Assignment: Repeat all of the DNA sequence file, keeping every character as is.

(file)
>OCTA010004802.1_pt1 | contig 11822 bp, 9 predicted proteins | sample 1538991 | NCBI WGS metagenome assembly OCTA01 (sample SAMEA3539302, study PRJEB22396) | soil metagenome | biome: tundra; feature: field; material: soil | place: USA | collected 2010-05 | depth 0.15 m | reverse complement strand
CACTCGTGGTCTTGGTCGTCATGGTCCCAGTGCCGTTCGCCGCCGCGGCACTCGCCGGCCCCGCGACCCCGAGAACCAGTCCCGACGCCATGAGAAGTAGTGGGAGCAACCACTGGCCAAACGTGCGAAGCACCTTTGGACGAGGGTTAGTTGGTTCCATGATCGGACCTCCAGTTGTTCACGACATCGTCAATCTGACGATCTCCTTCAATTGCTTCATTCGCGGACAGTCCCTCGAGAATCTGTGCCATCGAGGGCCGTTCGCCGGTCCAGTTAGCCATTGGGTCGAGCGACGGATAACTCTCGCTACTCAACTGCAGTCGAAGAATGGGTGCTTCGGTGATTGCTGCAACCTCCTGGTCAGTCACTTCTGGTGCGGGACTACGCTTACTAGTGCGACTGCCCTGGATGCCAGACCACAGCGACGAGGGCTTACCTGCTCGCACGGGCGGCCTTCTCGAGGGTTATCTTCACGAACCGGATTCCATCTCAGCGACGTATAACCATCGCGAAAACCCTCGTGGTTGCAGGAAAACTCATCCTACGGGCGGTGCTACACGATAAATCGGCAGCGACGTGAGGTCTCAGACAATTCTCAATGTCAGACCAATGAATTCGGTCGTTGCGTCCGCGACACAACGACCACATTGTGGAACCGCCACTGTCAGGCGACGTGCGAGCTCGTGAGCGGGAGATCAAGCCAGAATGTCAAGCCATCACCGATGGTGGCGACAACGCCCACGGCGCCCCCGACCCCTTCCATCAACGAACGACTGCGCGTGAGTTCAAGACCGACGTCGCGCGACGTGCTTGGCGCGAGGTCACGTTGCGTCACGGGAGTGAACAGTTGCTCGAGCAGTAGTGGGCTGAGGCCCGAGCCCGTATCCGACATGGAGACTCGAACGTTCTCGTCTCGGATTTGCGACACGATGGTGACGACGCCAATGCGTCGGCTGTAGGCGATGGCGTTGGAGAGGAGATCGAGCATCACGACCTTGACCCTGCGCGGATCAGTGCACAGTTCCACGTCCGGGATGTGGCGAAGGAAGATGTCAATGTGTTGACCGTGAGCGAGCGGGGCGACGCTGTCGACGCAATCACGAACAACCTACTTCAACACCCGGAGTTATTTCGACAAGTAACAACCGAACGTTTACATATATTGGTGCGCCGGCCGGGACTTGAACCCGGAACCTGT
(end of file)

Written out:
>OCTA010004802.1_pt1 | contig 11822 bp, 9 predicted proteins | sample 1538991 | NCBI WGS metagenome assembly OCTA01 (sample SAMEA3539302, study PRJEB22396) | soil metagenome | biome: tundra; feature: field; material: soil | place: USA | collected 2010-05 | depth 0.15 m | reverse complement strand
CACTCGTGGTCTTGGTCGTCATGGTCCCAGTGCCGTTCGCCGCCGCGGCACTCGCCGGCCCCGCGACCCCGAGAACCAGTCCCGACGCCATGAGAAGTAGTGGGAGCAACCACTGGCCAAACGTGCGAAGCACCTTTGGACGAGGGTTAGTTGGTTCCATGATCGGACCTCCAGTTGTTCACGACATCGTCAATCTGACGATCTCCTTCAATTGCTTCATTCGCGGACAGTCCCTCGAGAATCTGTGCCATCGAGGGCCGTTCGCCGGTCCAGTTAGCCATTGGGTCGAGCGACGGATAACTCTCGCTACTCAACTGCAGTCGAAGAATGGGTGCTTCGGTGATTGCTGCAACCTCCTGGTCAGTCACTTCTGGTGCGGGACTACGCTTACTAGTGCGACTGCCCTGGATGCCAGACCACAGCGACGAGGGCTTACCTGCTCGCACGGGCGGCCTTCTCGAGGGTTATCTTCACGAACCGGATTCCATCTCAGCGACGTATAACCATCGCGAAAACCCTCGTGGTTGCAGGAAAACTCATCCTACGGGCGGTGCTACACGATAAATCGGCAGCGACGTGAGGTCTCAGACAATTCTCAATGTCAGACCAATGAATTCGGTCGTTGCGTCCGCGACACAACGACCACATTGTGGAACCGCCACTGTCAGGCGACGTGCGAGCTCGTGAGCGGGAGATCAAGCCAGAATGTCAAGCCATCACCGATGGTGGCGACAACGCCCACGGCGCCCCCGACCCCTTCCATCAACGAACGACTGCGCGTGAGTTCAAGACCGACGTCGCGCGACGTGCTTGGCGCGAGGTCACGTTGCGTCACGGGAGTGAACAGTTGCTCGAGCAGTAGTGGGCTGAGGCCCGAGCCCGTATCCGACATGGAGACTCGAACGTTCTCGTCTCGGATTTGCGACACGATGGTGACGACGCCAATGCGTCGGCTGTAGGCGATGGCGTTGGAGAGGAGATCGAGCATCACGACCTTGACCCTGCGCGGATCAGTGCACAGTTCCACGTCCGGGATGTGGCGAAGGAAGATGTCAATGTGTTGACCGTGAGCGAGCGGGGCGACGCTGTCGACGCAATCACGAACAACCTACTTCAACACCCGGAGTTATTTCGACAAGTAACAACCGAACGTTTACATATATTGGTGCGCCGGCCGGGACTTGAACCCGGAACCTGT